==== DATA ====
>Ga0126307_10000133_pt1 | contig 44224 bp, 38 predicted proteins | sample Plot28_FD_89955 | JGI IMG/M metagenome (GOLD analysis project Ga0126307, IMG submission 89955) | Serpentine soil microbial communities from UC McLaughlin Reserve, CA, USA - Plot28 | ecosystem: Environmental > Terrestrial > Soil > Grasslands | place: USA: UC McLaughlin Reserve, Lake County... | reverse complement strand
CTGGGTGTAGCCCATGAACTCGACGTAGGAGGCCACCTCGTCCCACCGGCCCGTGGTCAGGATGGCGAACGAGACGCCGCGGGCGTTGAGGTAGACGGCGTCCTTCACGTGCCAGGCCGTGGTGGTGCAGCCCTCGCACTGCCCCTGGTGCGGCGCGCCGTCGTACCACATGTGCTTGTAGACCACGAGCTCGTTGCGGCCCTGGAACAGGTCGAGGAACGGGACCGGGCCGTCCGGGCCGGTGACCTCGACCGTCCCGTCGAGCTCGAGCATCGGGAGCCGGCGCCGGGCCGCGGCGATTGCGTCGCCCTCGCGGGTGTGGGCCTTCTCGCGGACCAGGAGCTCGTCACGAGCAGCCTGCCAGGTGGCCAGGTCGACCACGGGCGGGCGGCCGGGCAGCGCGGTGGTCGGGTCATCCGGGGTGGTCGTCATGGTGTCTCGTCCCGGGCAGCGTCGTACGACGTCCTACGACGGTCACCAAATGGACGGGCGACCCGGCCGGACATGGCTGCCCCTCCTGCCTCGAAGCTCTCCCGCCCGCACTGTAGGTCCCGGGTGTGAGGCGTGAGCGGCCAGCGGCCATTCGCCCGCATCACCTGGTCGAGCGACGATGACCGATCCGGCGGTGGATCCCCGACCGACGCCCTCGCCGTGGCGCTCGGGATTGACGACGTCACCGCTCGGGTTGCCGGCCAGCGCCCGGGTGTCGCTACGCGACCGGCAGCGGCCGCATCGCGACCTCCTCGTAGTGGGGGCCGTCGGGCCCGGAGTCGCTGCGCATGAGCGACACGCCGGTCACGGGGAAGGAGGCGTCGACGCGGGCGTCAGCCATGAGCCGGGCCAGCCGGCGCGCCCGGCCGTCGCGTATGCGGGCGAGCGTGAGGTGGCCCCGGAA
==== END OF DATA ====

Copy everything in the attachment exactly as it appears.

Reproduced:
>Ga0126307_10000133_pt1 | contig 44224 bp, 38 predicted proteins | sample Plot28_FD_89955 | JGI IMG/M metagenome (GOLD analysis project Ga0126307, IMG submission 89955) | Serpentine soil microbial communities from UC McLaughlin Reserve, CA, USA - Plot28 | ecosystem: Environmental > Terrestrial > Soil > Grasslands | place: USA: UC McLaughlin Reserve, Lake County... | reverse complement strand
CTGGGTGTAGCCCATGAACTCGACGTAGGAGGCCACCTCGTCCCACCGGCCCGTGGTCAGGATGGCGAACGAGACGCCGCGGGCGTTGAGGTAGACGGCGTCCTTCACGTGCCAGGCCGTGGTGGTGCAGCCCTCGCACTGCCCCTGGTGCGGCGCGCCGTCGTACCACATGTGCTTGTAGACCACGAGCTCGTTGCGGCCCTGGAACAGGTCGAGGAACGGGACCGGGCCGTCCGGGCCGGTGACCTCGACCGTCCCGTCGAGCTCGAGCATCGGGAGCCGGCGCCGGGCCGCGGCGATTGCGTCGCCCTCGCGGGTGTGGGCCTTCTCGCGGACCAGGAGCTCGTCACGAGCAGCCTGCCAGGTGGCCAGGTCGACCACGGGCGGGCGGCCGGGCAGCGCGGTGGTCGGGTCATCCGGGGTGGTCGTCATGGTGTCTCGTCCCGGGCAGCGTCGTACGACGTCCTACGACGGTCACCAAATGGACGGGCGACCCGGCCGGACATGGCTGCCCCTCCTGCCTCGAAGCTCTCCCGCCCGCACTGTAGGTCCCGGGTGTGAGGCGTGAGCGGCCAGCGGCCATTCGCCCGCATCACCTGGTCGAGCGACGATGACCGATCCGGCGGTGGATCCCCGACCGACGCCCTCGCCGTGGCGCTCGGGATTGACGACGTCACCGCTCGGGTTGCCGGCCAGCGCCCGGGTGTCGCTACGCGACCGGCAGCGGCCGCATCGCGACCTCCTCGTAGTGGGGGCCGTCGGGCCCGGAGTCGCTGCGCATGAGCGACACGCCGGTCACGGGGAAGGAGGCGTCGACGCGGGCGTCAGCCATGAGCCGGGCCAGCCGGCGCGCCCGGCCGTCGCGTATGCGGGCGAGCGTGAGGTGGCCCCGGAA